Pet food inflation in US starting to rise

Pet food inflation grew in January and February 2022, though not as high as inflation for human food and other consumer goods, or for the overall US economy.

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At the end of 2021, pet food inflation in the U.S. stood at only 2.4%: higher than 2020 but lagging well behind the overall U.S. inflation rate of 7%, as well as that of other sectors. Yet we all know inflation has not only continued into 2022 but also worsened. Is that true for pet food, too?

In short, yes. At the end of February 2022, U.S. pet food inflation reached 3.7%, according to data from the U.S. Bureau of Labor Statistics reported and analyzed by John Gibbons on That’s still well below the 7.9% rate for the overall U.S. economy in February and also the 8.6% for human food (or “food at home,” not including eating out). But it’s obvious that pet food is not immune to the disruptions and inflationary pressures affecting most sectors of the economy.

Pet food inflation is lowest amid overall pet care market

In his analysis, Gibbons provided a chart of monthly inflation rates since December 2019, pointing out that early 2021 was actually deflationary for pet food, so January and February 2022 were bound to show an increase. However, the 3.7% inflation rate in February, following 1.1% in January 2022, is more than double the pre-pandemic increase for pet food from 2018 to 2019, Gibbons wrote.

For the entire 24-month period tracked, U.S. pet food inflation hit 5.4%. The overall U.S. pet care market was nearly double, at 9.5% (5.5% for February 2022 alone), and pet and veterinary services were even higher, at 11.7% and 14.6%, respectively, for the 24-month period and 6.5% and 7.5%, respectively, for February 2022. The 24-month inflation for pet supplies was comparable to that of pet food, at 5.8%, but the February jump was 7.5%, possibly portending even worse inflation for that sector in the months ahead.

Human food inflation worse, consumers are concerned

Despite the rising inflation rates for the pet care and pet food markets, other industries in the U.S. are faring much worse, with inflation even higher than for the overall economy. For example, inflation over the 24-month period since December 2019 for food at home has risen to 13.4%, no doubt spurred by that 8.6% increase in February 2022 alone. For personal services for people, such as haircuts, the 24-month inflation rate has soared to 15.1%, though the February rate of 5.6% was not as bad.

Those varying rates reflect the current pain points in supply chains, with prices for many food items noticeably higher now. In a survey of 2,200 consumers conducted in mid-February for the New York Times by Morning Consult, almost 90% of respondents said they’ve noticed rising prices for many goods, not just foods. The least surprising mention—with the highest number, at 904 mentions—was for gas, which only keeps getting more expensive with the invasion of Ukraine and resulting sanctions against Russia.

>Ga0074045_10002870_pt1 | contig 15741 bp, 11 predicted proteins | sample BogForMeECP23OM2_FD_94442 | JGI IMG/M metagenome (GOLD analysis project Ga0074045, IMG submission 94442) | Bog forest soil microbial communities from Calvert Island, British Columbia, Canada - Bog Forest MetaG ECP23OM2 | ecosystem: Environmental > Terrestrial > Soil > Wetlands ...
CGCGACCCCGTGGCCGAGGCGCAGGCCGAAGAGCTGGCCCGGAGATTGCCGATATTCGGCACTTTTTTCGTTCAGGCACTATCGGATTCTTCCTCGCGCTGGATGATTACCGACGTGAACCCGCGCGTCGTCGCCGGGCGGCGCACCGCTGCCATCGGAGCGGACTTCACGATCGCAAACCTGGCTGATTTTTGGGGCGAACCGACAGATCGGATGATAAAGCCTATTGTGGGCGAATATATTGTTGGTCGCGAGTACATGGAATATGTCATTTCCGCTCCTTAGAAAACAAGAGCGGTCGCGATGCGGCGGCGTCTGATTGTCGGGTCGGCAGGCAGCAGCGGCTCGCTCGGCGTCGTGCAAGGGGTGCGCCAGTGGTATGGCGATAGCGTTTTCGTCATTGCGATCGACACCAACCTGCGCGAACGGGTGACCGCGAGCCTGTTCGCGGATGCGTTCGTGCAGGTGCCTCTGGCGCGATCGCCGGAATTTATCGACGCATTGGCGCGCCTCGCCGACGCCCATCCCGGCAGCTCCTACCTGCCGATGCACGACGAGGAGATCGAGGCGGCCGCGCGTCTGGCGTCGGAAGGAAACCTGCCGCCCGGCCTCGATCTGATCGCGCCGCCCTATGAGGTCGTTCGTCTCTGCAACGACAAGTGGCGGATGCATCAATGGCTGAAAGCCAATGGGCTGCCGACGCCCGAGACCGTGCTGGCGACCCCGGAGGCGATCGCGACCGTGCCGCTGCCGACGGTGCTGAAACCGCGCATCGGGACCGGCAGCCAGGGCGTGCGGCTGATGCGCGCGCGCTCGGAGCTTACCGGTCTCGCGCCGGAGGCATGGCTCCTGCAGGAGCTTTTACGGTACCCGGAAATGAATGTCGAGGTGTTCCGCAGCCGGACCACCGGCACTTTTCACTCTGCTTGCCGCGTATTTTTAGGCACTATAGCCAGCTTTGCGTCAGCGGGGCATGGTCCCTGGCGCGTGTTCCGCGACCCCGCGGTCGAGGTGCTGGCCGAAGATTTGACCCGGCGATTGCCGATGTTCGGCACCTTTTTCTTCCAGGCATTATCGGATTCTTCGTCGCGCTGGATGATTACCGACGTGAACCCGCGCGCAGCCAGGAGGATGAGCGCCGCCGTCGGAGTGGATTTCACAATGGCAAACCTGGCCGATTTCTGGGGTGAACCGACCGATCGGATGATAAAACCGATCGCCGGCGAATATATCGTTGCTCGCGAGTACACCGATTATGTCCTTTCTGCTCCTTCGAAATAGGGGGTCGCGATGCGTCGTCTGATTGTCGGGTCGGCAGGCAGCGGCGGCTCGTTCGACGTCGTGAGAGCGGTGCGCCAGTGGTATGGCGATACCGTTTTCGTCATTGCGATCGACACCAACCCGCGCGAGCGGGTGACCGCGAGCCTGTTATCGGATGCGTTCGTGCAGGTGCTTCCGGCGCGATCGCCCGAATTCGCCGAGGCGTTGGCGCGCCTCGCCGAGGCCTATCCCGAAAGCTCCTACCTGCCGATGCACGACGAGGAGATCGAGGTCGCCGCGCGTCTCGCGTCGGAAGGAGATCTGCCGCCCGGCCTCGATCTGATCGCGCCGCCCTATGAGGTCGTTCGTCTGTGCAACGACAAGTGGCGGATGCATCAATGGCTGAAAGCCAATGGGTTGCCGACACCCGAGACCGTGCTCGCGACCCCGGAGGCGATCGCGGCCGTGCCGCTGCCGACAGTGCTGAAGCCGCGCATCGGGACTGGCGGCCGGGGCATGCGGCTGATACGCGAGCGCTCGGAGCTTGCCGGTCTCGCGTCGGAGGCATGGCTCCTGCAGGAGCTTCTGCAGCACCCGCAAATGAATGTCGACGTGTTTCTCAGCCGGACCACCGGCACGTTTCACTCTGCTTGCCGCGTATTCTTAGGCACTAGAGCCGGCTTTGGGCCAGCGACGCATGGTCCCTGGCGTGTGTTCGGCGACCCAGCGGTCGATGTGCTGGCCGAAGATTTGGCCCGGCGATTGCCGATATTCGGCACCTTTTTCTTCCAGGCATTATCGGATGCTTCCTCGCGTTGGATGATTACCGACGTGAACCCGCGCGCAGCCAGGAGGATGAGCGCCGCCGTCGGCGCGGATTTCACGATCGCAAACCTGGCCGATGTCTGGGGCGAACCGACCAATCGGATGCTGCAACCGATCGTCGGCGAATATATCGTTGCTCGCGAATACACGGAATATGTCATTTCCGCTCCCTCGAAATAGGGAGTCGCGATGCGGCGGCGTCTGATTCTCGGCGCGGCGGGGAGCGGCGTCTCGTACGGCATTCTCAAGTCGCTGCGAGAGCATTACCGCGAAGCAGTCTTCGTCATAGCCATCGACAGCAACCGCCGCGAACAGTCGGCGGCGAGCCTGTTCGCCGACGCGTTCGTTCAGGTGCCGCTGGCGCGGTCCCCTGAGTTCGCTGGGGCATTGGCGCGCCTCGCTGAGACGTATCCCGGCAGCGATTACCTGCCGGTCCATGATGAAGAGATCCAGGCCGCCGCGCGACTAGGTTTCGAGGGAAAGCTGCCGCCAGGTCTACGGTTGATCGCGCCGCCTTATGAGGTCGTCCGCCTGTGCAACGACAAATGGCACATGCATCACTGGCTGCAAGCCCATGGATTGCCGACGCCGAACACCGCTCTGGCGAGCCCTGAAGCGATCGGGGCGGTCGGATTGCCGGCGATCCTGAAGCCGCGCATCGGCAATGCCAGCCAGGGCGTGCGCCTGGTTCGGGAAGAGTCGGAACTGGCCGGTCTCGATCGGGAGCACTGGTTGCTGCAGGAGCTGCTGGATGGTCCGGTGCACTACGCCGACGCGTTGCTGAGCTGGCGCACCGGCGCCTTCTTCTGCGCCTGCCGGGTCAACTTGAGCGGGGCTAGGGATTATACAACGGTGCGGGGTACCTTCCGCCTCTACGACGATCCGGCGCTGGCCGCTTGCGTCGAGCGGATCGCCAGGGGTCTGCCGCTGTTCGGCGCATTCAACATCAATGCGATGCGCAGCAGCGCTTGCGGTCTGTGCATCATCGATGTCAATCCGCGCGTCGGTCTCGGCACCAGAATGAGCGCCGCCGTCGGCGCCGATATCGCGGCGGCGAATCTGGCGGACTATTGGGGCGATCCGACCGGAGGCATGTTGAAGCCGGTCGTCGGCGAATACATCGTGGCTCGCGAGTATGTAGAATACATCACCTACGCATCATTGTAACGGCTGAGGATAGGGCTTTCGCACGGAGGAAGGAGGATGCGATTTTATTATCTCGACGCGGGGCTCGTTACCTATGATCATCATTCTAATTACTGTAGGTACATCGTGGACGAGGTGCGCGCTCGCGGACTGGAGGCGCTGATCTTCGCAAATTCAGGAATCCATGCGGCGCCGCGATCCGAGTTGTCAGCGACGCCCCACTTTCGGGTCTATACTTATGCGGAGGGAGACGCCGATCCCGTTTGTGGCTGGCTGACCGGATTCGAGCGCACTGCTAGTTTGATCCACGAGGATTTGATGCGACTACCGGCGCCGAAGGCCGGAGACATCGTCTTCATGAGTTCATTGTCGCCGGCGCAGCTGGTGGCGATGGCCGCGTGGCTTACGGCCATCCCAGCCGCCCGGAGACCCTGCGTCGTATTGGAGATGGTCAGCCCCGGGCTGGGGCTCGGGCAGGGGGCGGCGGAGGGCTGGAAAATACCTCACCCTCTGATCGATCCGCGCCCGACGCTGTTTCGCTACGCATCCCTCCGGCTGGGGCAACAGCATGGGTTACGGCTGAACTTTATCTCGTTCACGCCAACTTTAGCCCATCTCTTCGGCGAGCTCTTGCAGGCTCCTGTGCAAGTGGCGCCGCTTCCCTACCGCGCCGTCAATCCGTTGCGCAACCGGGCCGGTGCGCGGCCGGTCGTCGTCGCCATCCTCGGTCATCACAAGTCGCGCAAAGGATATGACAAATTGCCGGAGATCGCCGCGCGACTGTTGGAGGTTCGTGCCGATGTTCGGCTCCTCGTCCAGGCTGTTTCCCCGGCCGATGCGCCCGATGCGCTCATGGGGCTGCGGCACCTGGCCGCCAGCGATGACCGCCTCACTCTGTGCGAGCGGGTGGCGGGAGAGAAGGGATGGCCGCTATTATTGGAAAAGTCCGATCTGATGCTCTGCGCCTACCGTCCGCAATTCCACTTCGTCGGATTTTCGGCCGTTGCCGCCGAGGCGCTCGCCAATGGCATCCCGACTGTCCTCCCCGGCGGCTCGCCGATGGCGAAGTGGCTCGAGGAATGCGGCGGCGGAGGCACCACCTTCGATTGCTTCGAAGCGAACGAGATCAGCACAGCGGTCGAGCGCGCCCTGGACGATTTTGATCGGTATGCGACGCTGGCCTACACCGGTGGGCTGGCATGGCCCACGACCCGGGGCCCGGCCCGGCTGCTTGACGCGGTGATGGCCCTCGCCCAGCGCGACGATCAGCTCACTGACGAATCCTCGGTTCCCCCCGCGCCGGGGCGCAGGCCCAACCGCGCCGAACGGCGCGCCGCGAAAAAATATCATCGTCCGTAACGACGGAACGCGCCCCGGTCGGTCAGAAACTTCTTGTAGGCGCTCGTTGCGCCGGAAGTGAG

Yet common food items such as milk, meat, beef, chicken and eggs also all received triple-figure mentions; the article accompanying the data, written by Emily Badger, Aatish Bhatia and Quoctrung Bui, said food was mentioned by more than 90% of respondents, despite the fact that it comprises only about 13% of most household purchasing.

Still, dozens of different types of products and purchases were mentioned, even ones like houses, at 39 mentions. Items like clothing, beer and toilet paper showed up with 75, 64 and 63 mentions, respectively.

And pet food made the list: 27 respondents mentioned dog food, 18 mentioned pet food in general, and 16 mentioned pet food. The article included this quote from a respondent: “The price of pet food is hard to even fathom.”

Risks ahead for pet food?

That some consumers are feeling the pain of rising pet food prices is likely due, at least in part, to pet food’s close link to human food; consumer concern over the rapidly rising prices for the latter may well spill over into what they’re paying to feed their furry family members, too.

Yet it may also reflect the risk that there’s a limit to just how much even the most devoted pet owners will pay for their pets’ food, despite the market’s reputation for being resilient, even recession-proof. Market watchers like Bryan Jaffe, manager director of investment firm Cascadia Capital, have been warning since last fall that supply chain disruptions and increasing inflation could curtail future industry growth. “We have underestimated pet owners in the past, but these are unprecedented times,” he said.

And, new data from Packaged Facts and MRI-Simmons show that increases in pets adopted or acquired during the pandemic, followed by a rise in pet care spending, were driven by higher-income households. Further, the gains were offset by losses—in the form of pet relinquishment/lower pet ownership as well as lower pet spending—among lower-income households. (Watch for that data and more information in the April issue of Petfood Industry, as well as in a Petfood Forum 2022 presentation on May 3 by David Sprinkle, director of pet market research at Packaged Facts.)

The coming months bear watching as a true test of the pet food market’s resilience.



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